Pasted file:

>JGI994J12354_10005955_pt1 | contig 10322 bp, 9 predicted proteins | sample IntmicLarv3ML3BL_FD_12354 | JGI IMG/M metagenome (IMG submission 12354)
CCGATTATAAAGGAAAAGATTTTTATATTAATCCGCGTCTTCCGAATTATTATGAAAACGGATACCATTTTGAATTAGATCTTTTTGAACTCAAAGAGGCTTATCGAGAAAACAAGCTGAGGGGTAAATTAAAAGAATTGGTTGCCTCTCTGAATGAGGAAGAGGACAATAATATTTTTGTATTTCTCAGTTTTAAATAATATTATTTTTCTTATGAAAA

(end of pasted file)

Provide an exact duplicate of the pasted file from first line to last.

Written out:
>JGI994J12354_10005955_pt1 | contig 10322 bp, 9 predicted proteins | sample IntmicLarv3ML3BL_FD_12354 | JGI IMG/M metagenome (IMG submission 12354)
CCGATTATAAAGGAAAAGATTTTTATATTAATCCGCGTCTTCCGAATTATTATGAAAACGGATACCATTTTGAATTAGATCTTTTTGAACTCAAAGAGGCTTATCGAGAAAACAAGCTGAGGGGTAAATTAAAAGAATTGGTTGCCTCTCTGAATGAGGAAGAGGACAATAATATTTTTGTATTTCTCAGTTTTAAATAATATTATTTTTCTTATGAAAA